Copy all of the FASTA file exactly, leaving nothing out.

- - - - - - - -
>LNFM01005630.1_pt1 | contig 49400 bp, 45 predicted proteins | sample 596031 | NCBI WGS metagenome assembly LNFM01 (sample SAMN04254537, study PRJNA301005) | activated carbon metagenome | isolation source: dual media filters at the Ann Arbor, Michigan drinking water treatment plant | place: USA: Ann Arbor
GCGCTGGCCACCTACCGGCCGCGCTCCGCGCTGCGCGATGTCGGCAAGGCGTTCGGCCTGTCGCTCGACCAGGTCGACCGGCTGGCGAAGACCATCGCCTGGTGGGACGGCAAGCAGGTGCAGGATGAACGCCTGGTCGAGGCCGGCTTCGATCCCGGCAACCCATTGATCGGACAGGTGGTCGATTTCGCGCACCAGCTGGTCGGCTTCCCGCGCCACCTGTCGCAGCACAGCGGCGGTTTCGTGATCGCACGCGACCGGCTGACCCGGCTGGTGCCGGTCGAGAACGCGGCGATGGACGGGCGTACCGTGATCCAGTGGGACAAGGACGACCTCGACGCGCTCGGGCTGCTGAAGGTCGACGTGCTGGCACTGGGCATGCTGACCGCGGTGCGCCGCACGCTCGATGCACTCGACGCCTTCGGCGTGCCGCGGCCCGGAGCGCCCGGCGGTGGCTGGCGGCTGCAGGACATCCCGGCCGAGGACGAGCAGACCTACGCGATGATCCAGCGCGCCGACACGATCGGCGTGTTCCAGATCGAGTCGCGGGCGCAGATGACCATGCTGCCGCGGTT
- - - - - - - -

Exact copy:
>LNFM01005630.1_pt1 | contig 49400 bp, 45 predicted proteins | sample 596031 | NCBI WGS metagenome assembly LNFM01 (sample SAMN04254537, study PRJNA301005) | activated carbon metagenome | isolation source: dual media filters at the Ann Arbor, Michigan drinking water treatment plant | place: USA: Ann Arbor
GCGCTGGCCACCTACCGGCCGCGCTCCGCGCTGCGCGATGTCGGCAAGGCGTTCGGCCTGTCGCTCGACCAGGTCGACCGGCTGGCGAAGACCATCGCCTGGTGGGACGGCAAGCAGGTGCAGGATGAACGCCTGGTCGAGGCCGGCTTCGATCCCGGCAACCCATTGATCGGACAGGTGGTCGATTTCGCGCACCAGCTGGTCGGCTTCCCGCGCCACCTGTCGCAGCACAGCGGCGGTTTCGTGATCGCACGCGACCGGCTGACCCGGCTGGTGCCGGTCGAGAACGCGGCGATGGACGGGCGTACCGTGATCCAGTGGGACAAGGACGACCTCGACGCGCTCGGGCTGCTGAAGGTCGACGTGCTGGCACTGGGCATGCTGACCGCGGTGCGCCGCACGCTCGATGCACTCGACGCCTTCGGCGTGCCGCGGCCCGGAGCGCCCGGCGGTGGCTGGCGGCTGCAGGACATCCCGGCCGAGGACGAGCAGACCTACGCGATGATCCAGCGCGCCGACACGATCGGCGTGTTCCAGATCGAGTCGCGGGCGCAGATGACCATGCTGCCGCGGTT